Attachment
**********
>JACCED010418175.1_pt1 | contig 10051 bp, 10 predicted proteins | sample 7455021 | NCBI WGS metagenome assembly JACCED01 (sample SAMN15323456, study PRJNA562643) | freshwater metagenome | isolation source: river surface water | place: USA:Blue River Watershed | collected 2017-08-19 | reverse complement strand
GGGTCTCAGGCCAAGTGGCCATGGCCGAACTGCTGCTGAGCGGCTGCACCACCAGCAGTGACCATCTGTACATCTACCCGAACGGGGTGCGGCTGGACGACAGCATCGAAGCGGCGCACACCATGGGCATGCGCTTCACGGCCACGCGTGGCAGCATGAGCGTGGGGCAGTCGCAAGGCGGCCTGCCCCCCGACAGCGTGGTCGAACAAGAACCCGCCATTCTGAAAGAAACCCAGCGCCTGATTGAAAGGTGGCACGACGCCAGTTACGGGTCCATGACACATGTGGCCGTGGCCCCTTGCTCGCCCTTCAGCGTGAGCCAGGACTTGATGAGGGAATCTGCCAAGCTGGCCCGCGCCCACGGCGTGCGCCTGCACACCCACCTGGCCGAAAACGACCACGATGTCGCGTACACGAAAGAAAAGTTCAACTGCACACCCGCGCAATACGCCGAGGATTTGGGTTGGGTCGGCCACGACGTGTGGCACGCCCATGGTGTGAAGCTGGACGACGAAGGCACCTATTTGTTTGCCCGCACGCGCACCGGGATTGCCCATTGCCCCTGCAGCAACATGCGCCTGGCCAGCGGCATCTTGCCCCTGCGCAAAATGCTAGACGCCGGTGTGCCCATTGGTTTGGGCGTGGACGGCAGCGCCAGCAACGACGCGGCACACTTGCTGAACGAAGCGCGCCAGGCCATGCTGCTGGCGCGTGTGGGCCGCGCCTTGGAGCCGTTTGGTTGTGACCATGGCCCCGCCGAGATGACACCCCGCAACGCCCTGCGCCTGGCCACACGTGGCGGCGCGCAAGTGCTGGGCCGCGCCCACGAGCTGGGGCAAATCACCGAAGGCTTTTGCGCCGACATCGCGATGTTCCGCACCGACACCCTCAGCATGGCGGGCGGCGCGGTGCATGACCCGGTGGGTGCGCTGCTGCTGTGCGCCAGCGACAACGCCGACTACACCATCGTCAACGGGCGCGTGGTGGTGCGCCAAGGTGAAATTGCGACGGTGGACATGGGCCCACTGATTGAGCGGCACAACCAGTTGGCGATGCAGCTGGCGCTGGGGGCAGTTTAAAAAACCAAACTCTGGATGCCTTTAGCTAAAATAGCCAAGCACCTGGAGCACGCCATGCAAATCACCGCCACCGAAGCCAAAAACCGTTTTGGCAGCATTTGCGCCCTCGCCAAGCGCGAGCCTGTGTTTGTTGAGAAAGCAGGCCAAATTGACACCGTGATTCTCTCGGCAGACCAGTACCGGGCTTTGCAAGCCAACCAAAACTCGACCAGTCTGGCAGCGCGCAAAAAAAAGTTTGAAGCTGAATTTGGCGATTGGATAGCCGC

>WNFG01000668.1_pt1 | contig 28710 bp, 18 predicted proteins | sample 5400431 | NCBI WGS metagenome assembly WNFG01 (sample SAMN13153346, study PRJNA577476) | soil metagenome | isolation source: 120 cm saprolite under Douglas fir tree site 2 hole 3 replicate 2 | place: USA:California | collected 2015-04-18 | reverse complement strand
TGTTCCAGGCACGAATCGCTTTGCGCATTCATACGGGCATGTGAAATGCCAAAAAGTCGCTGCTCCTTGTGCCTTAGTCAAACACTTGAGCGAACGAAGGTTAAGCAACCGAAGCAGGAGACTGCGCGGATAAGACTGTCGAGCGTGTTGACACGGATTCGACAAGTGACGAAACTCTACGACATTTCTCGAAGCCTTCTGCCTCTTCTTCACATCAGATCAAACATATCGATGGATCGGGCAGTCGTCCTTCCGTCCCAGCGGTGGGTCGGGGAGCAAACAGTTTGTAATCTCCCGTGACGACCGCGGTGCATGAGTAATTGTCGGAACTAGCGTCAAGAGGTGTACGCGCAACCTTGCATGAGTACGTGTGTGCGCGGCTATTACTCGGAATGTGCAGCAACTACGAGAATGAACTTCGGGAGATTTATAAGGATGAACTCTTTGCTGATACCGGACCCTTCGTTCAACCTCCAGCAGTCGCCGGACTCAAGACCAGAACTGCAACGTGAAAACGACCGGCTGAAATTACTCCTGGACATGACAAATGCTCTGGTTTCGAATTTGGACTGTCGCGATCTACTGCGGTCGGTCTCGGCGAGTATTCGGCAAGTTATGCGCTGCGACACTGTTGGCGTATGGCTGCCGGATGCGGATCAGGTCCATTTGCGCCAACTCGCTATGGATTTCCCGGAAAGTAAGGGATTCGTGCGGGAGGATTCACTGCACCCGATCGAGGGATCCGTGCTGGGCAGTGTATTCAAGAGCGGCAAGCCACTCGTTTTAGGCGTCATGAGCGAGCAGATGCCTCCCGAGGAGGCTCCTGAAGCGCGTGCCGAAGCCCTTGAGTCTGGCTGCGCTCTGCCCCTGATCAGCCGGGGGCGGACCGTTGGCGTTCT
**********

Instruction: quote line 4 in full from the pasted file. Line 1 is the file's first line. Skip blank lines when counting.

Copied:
TGTTCCAGGCACGAATCGCTTTGCGCATTCATACGGGCATGTGAAATGCCAAAAAGTCGCTGCTCCTTGTGCCTTAGTCAAACACTTGAGCGAACGAAGGTTAAGCAACCGAAGCAGGAGACTGCGCGGATAAGACTGTCGAGCGTGTTGACACGGATTCGACAAGTGACGAAACTCTACGACATTTCTCGAAGCCTTCTGCCTCTTCTTCACATCAGATCAAACATATCGATGGATCGGGCAGTCGTCCTTCCGTCCCAGCGGTGGGTCGGGGAGCAAACAGTTTGTAATCTCCCGTGACGACCGCGGTGCATGAGTAATTGTCGGAACTAGCGTCAAGAGGTGTACGCGCAACCTTGCATGAGTACGTGTGTGCGCGGCTATTACTCGGAATGTGCAGCAACTACGAGAATGAACTTCGGGAGATTTATAAGGATGAACTCTTTGCTGATACCGGACCCTTCGTTCAACCTCCAGCAGTCGCCGGACTCAAGACCAGAACTGCAACGTGAAAACGACCGGCTGAAATTACTCCTGGACATGACAAATGCTCTGGTTTCGAATTTGGACTGTCGCGATCTACTGCGGTCGGTCTCGGCGAGTATTCGGCAAGTTATGCGCTGCGACACTGTTGGCGTATGGCTGCCGGATGCGGATCAGGTCCATTTGCGCCAACTCGCTATGGATTTCCCGGAAAGTAAGGGATTCGTGCGGGAGGATTCACTGCACCCGATCGAGGGATCCGTGCTGGGCAGTGTATTCAAGAGCGGCAAGCCACTCGTTTTAGGCGTCATGAGCGAGCAGATGCCTCCCGAGGAGGCTCCTGAAGCGCGTGCCGAAGCCCTTGAGTCTGGCTGCGCTCTGCCCCTGATCAGCCGGGGGCGGACCGTTGGCGTTCT